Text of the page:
Pwwca (pronounced roughly as "Phooka" or "Pooka") is a Celtic spirit or shapechanging faerie. It was best known for taking the form of a horse and then bring its rider to death by running over a cliff (and then changing into a bird) or into water (which makes it similar to the kelpie). It's from this word that Shakespear came up with the name "Puck" from "A Midsummer Night's Dream." (It's also from this name that I got my dog's name. What better name for a dog than a creature that lures travellers to their deaths.) It's also known as being a 6' tall rabbit from the movie, play, and book "Harvey."

There were other spirits called bwca. (I've also seen bwwca, so I'm not sure which is more correct.) The bwca were less mischievious, more helpful, so it is possible that they were an entirely different creature. These spirits later became known as "brownies" and were the basis of the childrens story "The Elves and the Shoemaker." But, the similarity in names is most likely not a coincidence. Many stories had these mischievious pooka suddenly playing similar roles to the otherwise helpful bwca.

Some say the foundations for the legends of the pooka and bwca came from a central European god named "Boga," which was a nature god (similar to the god Pan). From his name we also get Bog and boogie man. The Slavic word "Bog" actually meant "Almighty," and I've seen some places say that's where we derived the English word "God" in the first place.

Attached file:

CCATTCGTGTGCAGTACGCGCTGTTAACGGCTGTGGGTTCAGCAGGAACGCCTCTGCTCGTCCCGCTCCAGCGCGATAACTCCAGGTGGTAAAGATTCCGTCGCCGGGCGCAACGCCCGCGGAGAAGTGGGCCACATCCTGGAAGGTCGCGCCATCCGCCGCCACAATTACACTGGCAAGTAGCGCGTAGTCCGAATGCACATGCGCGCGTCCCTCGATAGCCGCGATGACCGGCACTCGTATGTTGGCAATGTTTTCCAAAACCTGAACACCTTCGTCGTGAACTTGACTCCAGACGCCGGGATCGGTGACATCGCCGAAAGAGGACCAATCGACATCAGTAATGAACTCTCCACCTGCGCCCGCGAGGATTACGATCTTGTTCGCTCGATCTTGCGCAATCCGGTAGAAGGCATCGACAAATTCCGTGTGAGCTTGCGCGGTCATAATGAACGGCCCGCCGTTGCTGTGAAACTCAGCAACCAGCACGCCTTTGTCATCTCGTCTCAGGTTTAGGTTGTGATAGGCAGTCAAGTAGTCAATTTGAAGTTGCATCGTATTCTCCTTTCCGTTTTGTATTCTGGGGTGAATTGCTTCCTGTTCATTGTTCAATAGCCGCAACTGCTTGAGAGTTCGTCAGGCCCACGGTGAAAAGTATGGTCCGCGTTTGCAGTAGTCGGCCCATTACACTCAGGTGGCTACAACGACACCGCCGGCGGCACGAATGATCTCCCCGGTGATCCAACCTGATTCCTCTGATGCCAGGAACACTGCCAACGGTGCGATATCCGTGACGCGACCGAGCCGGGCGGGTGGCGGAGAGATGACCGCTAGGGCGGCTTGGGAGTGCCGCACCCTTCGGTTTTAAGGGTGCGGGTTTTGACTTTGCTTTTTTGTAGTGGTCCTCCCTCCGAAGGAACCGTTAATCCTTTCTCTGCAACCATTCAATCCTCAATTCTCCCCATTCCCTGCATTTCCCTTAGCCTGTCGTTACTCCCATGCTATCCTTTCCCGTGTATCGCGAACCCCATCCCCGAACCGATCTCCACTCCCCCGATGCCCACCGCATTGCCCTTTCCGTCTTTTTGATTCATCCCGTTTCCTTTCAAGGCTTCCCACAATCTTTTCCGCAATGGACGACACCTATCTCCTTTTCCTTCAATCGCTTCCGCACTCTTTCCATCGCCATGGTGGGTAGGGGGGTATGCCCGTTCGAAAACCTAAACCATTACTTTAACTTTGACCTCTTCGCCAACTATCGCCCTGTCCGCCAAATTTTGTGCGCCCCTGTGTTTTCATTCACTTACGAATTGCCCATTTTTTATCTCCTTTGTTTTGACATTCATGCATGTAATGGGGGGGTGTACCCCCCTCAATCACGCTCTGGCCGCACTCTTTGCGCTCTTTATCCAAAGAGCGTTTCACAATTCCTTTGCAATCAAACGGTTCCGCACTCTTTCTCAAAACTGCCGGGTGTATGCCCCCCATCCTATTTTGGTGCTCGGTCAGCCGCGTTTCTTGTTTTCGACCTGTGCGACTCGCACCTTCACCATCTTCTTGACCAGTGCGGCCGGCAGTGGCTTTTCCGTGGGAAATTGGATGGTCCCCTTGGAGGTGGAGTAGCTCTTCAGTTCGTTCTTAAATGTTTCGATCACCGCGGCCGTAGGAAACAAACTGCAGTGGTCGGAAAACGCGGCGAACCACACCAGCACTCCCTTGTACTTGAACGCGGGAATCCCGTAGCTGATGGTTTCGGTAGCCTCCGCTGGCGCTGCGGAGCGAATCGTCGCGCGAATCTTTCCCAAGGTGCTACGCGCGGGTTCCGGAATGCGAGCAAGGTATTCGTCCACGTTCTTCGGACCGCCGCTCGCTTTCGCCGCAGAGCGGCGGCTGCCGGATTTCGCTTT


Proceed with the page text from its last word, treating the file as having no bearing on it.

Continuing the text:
The Ooolong Man tells me that Pooka/Pwwca is also a where we derive the word "pixie."

The Irish 'Boogie Man'

The "phooka" (singular form and plural) were phantoms which were believed to cause injury to or carry off belated travellers, wayward children and other unlucky citizens. The myth of this particular phantom was active in Southern Ireland up to as recently as the late 19th century.

The Irish phooka would most often take the shape of a horse, which would then induce children or lost travellers to mount him. After sucessfully luring his prey, the phooka would then dart off into the horizon, or plunge over a precipice, dissipating during the fall causing great injury to the unlucky passenger alone.

The phooka were very numerous in times long ago. The peasantry of Southern Ireland would usually ascribe accidental falls and late guests to the agency of the phooka. Often otherwise innocent dark coloured horses riding at dusk near a small hamlet or village would be chased after by the locals, as to warn the phooka that the villagers would not be fooled by the its evil overtures.

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